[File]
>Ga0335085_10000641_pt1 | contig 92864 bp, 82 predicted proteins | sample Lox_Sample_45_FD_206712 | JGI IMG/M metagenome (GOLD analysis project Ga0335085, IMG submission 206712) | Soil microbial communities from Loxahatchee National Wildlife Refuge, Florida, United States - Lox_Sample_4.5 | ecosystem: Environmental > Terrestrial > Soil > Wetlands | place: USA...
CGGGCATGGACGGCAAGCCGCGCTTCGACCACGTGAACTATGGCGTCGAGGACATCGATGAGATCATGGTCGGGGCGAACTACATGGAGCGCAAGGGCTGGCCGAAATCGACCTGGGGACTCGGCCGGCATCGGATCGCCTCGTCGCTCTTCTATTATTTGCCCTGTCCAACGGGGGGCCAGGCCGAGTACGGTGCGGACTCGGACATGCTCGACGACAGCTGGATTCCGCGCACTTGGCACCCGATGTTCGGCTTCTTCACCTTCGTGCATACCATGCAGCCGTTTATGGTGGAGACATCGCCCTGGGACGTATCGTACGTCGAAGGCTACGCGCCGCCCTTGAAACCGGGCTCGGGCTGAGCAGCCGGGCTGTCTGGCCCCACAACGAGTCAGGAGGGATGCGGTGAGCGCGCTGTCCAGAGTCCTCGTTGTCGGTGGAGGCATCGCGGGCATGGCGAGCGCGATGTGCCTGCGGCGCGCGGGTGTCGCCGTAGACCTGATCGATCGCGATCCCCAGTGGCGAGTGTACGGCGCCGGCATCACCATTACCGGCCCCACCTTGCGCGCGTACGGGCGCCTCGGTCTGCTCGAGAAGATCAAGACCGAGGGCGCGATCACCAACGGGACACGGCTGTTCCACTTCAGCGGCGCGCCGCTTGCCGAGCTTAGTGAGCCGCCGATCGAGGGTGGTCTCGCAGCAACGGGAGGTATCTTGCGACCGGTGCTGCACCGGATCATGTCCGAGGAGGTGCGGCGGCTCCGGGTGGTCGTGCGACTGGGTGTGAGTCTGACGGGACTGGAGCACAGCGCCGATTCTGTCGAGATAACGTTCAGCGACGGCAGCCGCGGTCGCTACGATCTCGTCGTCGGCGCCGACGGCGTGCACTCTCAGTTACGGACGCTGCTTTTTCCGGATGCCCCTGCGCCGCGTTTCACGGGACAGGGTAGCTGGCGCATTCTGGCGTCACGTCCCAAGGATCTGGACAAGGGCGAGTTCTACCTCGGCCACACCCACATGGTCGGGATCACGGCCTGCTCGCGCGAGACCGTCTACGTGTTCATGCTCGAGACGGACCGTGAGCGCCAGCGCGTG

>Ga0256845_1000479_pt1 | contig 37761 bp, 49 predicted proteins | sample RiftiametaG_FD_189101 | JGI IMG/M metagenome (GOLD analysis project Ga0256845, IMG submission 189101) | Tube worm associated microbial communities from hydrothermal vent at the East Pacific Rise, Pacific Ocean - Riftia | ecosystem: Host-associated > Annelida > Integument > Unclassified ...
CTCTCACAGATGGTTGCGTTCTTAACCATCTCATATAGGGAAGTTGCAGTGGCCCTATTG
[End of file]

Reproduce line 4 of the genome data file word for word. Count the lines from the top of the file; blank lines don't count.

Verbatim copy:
CTCTCACAGATGGTTGCGTTCTTAACCATCTCATATAGGGAAGTTGCAGTGGCCCTATTG